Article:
Among my people in northeastern Arizona, parents, grandparents, uncles, aunties, and other community members often told their children stories about the owl, the squirrel, and giant beasts that threatened to destroy the Hopi way of life. Hopi elders shared these stories with their children to teach them life lessons.  Lessons that would help them to succeed in life, contribute to their communities, and to be passed on to their children and grandchildren.

At an early age, Hopi children were taught to value hard work, and to shun laziness.   “Get up before Taawa, itana (the sun, our father) greets our village,” Hopi parents often told their children, “Taawa, itana has many things to accomplish throughout the day, and he need not waste his time and energy on getting you out of bed.”

The stories and teachings that have emerged in Hopi and other indigenous cultures have great meaning for people of the past, present, and future.  They ground Native people in their communities, they connect us to our places of origin, and they forever remind us of who we are as Choctaw, Ho-Chunk, Kiowa, and other indigenous people.

I am reminded of a story that originates from my village of Moencopi that Hopi educator Dr. Noreen (Kewanwytewa) Sakiestewa once retold about a young girl who was lazy, and did absolutely nothing.  She did not help her parents take care of her siblings, she refused to grind corn, and she had no desire to learn Hopi stories and songs.  Seeing her laziness and apathy, people in the village called her kyena, which is Hopi slang for “ignorant one.”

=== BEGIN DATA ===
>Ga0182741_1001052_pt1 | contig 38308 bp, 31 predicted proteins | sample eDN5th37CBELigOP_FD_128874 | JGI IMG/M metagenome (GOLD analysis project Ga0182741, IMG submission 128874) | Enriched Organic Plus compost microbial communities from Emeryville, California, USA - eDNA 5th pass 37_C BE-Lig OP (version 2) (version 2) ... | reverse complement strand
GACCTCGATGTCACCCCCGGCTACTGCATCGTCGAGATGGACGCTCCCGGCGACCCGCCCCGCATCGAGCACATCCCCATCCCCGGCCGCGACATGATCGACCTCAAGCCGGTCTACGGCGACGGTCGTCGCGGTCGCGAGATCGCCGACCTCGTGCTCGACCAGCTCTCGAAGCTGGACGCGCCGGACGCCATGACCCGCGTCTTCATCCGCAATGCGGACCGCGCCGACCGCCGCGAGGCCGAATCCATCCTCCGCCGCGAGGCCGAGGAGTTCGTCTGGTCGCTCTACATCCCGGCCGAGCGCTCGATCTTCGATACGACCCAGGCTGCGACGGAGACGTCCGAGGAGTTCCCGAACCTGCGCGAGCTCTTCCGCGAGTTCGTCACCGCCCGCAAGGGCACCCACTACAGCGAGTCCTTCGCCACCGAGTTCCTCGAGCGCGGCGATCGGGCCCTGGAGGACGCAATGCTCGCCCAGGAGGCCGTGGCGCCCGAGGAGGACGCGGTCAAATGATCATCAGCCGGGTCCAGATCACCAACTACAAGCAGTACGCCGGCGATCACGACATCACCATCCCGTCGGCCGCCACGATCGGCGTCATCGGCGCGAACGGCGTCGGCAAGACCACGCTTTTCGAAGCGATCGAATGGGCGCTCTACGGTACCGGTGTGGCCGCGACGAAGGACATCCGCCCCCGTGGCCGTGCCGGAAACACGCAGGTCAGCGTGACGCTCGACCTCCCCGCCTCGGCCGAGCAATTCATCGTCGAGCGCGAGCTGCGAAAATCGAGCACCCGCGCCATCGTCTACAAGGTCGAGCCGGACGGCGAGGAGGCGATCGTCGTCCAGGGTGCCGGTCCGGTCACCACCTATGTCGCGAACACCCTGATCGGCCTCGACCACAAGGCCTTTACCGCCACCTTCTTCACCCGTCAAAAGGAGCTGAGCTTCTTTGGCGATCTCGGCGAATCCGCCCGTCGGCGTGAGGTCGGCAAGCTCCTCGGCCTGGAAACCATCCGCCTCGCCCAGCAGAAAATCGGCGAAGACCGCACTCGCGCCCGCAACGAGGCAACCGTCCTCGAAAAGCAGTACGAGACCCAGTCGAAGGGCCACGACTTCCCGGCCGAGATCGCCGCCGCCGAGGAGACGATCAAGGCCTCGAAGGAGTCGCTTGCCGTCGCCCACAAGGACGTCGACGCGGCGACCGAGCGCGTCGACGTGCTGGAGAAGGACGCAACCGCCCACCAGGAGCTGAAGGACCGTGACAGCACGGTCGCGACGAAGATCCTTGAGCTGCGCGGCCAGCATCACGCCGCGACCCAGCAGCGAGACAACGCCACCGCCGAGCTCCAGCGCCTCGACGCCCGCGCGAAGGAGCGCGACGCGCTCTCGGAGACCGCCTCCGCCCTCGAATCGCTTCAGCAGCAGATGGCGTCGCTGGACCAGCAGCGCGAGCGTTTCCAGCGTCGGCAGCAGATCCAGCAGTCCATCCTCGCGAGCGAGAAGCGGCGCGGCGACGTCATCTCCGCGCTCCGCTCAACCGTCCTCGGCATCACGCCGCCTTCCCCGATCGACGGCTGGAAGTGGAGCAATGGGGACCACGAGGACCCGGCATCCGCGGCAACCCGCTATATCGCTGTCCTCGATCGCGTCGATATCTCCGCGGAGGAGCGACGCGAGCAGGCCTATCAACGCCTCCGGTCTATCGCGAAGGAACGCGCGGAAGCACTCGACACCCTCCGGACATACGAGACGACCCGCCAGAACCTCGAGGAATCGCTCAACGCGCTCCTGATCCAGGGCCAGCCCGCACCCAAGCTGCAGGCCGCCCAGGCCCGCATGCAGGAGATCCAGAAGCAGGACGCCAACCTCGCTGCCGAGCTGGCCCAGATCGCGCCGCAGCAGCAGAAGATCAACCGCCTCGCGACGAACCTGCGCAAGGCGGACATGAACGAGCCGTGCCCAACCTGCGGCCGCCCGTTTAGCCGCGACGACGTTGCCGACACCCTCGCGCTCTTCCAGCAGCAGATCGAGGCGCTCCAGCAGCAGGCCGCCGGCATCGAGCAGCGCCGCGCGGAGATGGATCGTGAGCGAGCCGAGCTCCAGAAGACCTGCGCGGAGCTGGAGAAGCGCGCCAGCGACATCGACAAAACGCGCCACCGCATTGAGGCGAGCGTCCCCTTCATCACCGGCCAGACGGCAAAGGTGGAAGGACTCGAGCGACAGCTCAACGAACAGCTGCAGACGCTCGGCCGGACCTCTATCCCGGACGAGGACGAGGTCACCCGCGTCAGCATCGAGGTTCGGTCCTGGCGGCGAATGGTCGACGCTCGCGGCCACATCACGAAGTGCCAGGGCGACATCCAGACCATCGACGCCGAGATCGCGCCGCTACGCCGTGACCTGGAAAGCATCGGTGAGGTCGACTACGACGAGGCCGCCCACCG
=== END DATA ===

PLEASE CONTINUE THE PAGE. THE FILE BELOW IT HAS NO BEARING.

Sakiestewa recounts that one day, as the girl wandered about near the wash by her village, she sat under a large cottonwood tree.  The wise old cottonwood tree realized that her people, and even the animals, had become angry with her, and so he asked the young girl: “Why are you not a part of your people?”  The girl did not respond, and so the wise old cottonwood tree told her to gather yucca plants and to bring them to him.

When she returned, the wise old cottonwood tree taught her how to weave a plaque with a coil design.  But the girl became restless, and she wanted to learn other design patterns to incorporate in her plaques.  So the wise old cottonwood tree told her to observe the things of nature.  “Look at the sky, the mountains, and the animals, and they will show you new patterns for your plaques.”

After several days or traveling and searching, the young girl from Moencopi came across a rattlesnake who asked her why she had wandered so far from her village. “I am on a journey to find new designs,” she told him.  And so the wise old snake said to her, “Look at the design on my back. I give you permission to use my design in your plaques.”